Rach 3

Composed in 1909, Piano Concerto No. 3 in D minor (Op. 30) by Russian composer Sergei Rachmaninoff holds a reputation as being one of the most technically challenging piano concertos in standard piano repertoire.

The composition was so fierce for the soloist, that many feared performing it.  Even the pianist Rachmaninoff dedicated it to never publicly performed it.  What all of this technical difficulty within the solo and orchestral part does, however, is open up repeated lush, thick, and intense tonal settings.  Seemingly every note has it's own sound complexion, even though the piece is filled to the brim with notation.

This arrangement of the piece captures those complexities in both the solo and orchestral parts, and spreads them throughout the marching band, never losing the beauty and intensity of the original work.  

Difficulty - Hard     Grade - 5

PUBLIC DOMAIN - no rights required. 

Mvt. I - 'Allegro Ma Non Tanto'

With a full band entrance that quickly fades, we are introduced to the hauntingly beautiful main theme unsurprisingly in the keyboards.  It is passed around through the winds and developed into a large impact with the main theme throughout the entire ensemble.  From there the winds develop a second theme, with challenging off-beat and triplet figures.  As this melody is passed throughout the ensemble, the tempo picks up and escalates the intensity of the piece, finishing with a rapid recapitulation of the original main theme.

This piece features some beautiful front ensemble textures throughout, as they are the focus of a majority of the theme throughout.  There are several tempo alterations throughout, with rallentandos in the early parts really stretching the expression heard in the tonality of the piece.  It has an intense finish at the end, cycling through several keys and building tension before it releases with a strong unison note.

Mvt. II - 'Intermezzo - Adagio'

Beginning with a single note on the chimes against a synthesizer drone, the piece gives way to a very exposed and beautiful clarinet solo that is eventually joined in with 2 more soprano clarinets and bass.  The tempo picks up as the rest of the winds join in with fuller harmony, and the front ensemble adds texture.  Finally, the field percussion adds in as the melody builds into a big, impactful, suspended dissonance that resolves and leads to a very expressive percussion feature that is both challenging yet beautiful for both front ensemble and field percussion.  When the winds join back in, the tempo picks up a bit more for a more flowing backdrop to a gorgeous flute solo.  The piece ends with a trumpet solo that brings back the original melody from the beginning, before a beautiful chord sequence brings it to a close.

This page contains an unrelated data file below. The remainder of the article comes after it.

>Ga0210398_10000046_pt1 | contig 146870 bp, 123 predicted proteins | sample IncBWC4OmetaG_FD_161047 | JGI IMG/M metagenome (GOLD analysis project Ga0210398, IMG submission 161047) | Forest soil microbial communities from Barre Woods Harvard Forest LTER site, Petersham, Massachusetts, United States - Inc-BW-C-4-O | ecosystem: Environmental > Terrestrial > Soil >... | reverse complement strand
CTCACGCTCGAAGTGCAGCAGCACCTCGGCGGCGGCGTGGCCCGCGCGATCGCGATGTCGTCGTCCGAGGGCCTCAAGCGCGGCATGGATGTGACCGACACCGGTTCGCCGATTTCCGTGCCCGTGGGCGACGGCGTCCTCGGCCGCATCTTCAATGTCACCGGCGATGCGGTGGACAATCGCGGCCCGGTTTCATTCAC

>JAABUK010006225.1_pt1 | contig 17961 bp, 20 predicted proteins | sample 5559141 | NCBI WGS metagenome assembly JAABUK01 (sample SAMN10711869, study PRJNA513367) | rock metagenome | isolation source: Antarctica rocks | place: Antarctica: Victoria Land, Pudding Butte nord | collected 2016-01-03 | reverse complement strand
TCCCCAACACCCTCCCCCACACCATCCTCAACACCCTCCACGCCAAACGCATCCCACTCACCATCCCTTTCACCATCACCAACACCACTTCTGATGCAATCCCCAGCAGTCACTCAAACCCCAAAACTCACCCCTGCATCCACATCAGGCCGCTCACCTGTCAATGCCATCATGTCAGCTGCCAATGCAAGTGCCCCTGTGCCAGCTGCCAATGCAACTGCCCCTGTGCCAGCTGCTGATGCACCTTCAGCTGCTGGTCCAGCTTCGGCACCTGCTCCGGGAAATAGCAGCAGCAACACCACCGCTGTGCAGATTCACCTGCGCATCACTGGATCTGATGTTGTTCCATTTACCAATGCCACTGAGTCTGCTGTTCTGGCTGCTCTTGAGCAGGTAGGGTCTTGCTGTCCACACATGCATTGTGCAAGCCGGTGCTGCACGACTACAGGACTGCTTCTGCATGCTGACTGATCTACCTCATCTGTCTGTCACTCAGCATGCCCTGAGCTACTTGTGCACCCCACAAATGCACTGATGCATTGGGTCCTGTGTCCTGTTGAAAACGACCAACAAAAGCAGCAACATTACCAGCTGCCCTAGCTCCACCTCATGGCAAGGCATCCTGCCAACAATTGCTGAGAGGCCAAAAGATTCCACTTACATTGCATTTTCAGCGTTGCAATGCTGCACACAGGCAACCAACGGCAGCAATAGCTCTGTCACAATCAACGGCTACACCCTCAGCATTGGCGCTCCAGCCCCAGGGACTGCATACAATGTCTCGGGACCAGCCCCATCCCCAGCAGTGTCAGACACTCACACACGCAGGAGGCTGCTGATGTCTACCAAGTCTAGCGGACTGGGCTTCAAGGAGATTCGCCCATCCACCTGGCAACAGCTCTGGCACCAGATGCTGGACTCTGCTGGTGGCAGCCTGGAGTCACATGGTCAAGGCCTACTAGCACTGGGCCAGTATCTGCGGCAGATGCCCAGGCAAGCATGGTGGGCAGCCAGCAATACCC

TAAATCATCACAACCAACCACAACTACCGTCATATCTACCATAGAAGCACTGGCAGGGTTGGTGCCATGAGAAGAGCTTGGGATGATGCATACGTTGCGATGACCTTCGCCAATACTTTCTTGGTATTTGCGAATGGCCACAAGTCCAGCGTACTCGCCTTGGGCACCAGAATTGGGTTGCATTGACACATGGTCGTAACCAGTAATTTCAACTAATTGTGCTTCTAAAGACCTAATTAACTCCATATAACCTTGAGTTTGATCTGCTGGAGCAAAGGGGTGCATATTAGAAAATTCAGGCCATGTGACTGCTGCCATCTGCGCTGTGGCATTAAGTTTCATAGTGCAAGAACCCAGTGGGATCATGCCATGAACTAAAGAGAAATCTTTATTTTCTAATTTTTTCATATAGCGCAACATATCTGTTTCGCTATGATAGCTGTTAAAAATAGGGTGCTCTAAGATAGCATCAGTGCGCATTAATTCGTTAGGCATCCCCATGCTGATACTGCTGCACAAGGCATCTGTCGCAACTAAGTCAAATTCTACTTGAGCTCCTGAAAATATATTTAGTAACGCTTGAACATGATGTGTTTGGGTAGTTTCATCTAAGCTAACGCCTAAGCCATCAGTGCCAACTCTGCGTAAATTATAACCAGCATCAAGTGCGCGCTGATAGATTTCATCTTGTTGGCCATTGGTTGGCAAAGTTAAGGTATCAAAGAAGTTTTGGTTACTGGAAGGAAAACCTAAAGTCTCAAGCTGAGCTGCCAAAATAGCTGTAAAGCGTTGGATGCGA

This piece utilizes many different meters and subdivisions of meter to adapt to the marching band field, while still maintaining the original sounds of the composition.  With a majority being in 3/2, it opens up a very large amount of visual flexibility, be it for marching or for choreography.  The piece begins in D minor, but gradually evolves into a warm Db major setting for the flute solo.  

Mvt. III - 'Finale - Alla Breve'

It takes absolutely no time for the tone to be set with this piece - fast and intense.  The ensemble bursts onto the scene with a loud accent, only to fade quickly away and giving way to the percussion, as they introduce the main theme of the piece.  Keyboard parts of thick and flying, and the field percussion interludes with challenging solos, building into a big full percussion ensemble feature that leads right into a brass quartet entrance to introduce the winds to the theme.  After a short woodwind development, the whole band comes in to really power through this intense piece, building and building the entire way.  That building leads to a large recap of the main theme from the first movement in half time, bringing the show full circle.  The ending cycles through the rest of the themes of the concerto through a progression of key changes.

This piece is a constant push in tempo and technique.  Fast fingers for both field and front ensemble percussion are key in handling the demand.  Articulation in the winds is also imperative to play the figures cleanly.  This piece utilizes a lot of thick percussion scoring to aid the tonality and articulation of the wind book.  This piece, like the rest, utilize both triple and duple subdivisions of beat throughout.  It is challenging, no doubt, but musical and intense like few others!

John Fischer

3700 Kingwood Drive, Apt. 2127

Kingwood, TX  77339

musicjohnfischer@gmail.com

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